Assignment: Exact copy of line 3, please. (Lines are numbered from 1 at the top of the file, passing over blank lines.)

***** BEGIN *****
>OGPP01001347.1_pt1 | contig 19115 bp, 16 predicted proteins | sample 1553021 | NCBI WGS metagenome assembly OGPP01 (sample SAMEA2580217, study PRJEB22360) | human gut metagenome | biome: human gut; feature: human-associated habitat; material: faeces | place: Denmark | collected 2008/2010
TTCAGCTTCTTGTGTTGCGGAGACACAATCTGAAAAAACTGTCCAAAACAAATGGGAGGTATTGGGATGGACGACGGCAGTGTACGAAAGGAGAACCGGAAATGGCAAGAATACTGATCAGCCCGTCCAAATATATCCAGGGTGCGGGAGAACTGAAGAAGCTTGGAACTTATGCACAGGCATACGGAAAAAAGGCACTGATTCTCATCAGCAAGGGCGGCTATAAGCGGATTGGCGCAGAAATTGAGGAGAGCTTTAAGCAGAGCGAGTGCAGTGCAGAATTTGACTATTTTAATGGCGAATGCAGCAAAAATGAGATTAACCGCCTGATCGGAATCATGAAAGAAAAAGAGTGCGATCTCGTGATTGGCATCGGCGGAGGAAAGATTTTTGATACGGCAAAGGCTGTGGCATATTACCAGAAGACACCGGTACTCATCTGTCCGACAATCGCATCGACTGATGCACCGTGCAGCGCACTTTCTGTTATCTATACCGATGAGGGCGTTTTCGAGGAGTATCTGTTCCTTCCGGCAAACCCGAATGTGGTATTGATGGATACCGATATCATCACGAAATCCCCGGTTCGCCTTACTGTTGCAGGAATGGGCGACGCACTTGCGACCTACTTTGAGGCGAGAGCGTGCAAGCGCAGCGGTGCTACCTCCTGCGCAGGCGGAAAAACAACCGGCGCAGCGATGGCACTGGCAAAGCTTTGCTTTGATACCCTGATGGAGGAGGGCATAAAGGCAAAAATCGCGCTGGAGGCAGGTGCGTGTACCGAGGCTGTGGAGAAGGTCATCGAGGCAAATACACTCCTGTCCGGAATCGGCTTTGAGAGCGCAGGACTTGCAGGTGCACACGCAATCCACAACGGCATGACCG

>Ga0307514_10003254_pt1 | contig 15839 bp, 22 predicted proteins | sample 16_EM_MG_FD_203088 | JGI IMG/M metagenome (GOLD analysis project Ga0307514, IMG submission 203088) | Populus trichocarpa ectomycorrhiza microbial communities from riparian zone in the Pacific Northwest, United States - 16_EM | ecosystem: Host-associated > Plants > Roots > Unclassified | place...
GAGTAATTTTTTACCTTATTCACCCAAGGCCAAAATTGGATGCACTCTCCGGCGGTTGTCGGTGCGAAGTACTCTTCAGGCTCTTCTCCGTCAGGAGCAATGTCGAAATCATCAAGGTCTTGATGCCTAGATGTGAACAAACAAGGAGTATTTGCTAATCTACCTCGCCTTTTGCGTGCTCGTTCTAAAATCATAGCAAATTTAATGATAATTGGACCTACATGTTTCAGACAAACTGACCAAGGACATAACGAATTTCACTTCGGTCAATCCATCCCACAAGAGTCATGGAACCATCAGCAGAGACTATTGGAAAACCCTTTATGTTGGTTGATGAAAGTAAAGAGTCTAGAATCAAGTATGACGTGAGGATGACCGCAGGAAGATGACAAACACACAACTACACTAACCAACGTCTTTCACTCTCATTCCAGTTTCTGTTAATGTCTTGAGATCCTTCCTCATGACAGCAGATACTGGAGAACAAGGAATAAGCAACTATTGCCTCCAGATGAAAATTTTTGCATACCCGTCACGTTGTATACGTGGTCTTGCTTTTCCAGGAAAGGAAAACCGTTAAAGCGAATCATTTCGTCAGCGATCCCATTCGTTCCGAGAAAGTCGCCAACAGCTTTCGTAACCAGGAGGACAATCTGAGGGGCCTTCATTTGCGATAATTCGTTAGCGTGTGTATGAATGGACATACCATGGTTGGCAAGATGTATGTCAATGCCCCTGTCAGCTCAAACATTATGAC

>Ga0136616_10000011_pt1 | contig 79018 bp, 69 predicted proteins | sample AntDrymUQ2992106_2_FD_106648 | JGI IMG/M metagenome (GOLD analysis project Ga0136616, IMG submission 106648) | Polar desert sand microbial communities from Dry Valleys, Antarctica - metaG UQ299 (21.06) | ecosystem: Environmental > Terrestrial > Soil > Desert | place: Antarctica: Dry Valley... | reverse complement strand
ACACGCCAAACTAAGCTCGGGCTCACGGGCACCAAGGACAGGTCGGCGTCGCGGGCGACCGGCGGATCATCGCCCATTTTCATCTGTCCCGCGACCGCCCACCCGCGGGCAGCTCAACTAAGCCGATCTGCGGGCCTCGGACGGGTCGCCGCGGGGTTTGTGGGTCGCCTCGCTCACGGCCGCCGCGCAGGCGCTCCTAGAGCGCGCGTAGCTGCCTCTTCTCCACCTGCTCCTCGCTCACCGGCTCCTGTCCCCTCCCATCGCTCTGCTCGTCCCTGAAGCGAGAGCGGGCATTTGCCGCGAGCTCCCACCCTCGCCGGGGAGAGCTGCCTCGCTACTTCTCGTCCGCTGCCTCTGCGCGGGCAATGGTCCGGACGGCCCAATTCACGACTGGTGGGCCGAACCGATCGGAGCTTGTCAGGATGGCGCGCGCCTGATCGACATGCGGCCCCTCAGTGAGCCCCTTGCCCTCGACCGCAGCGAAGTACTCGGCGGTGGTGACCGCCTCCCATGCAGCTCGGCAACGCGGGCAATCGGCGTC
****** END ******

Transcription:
>Ga0307514_10003254_pt1 | contig 15839 bp, 22 predicted proteins | sample 16_EM_MG_FD_203088 | JGI IMG/M metagenome (GOLD analysis project Ga0307514, IMG submission 203088) | Populus trichocarpa ectomycorrhiza microbial communities from riparian zone in the Pacific Northwest, United States - 16_EM | ecosystem: Host-associated > Plants > Roots > Unclassified | place...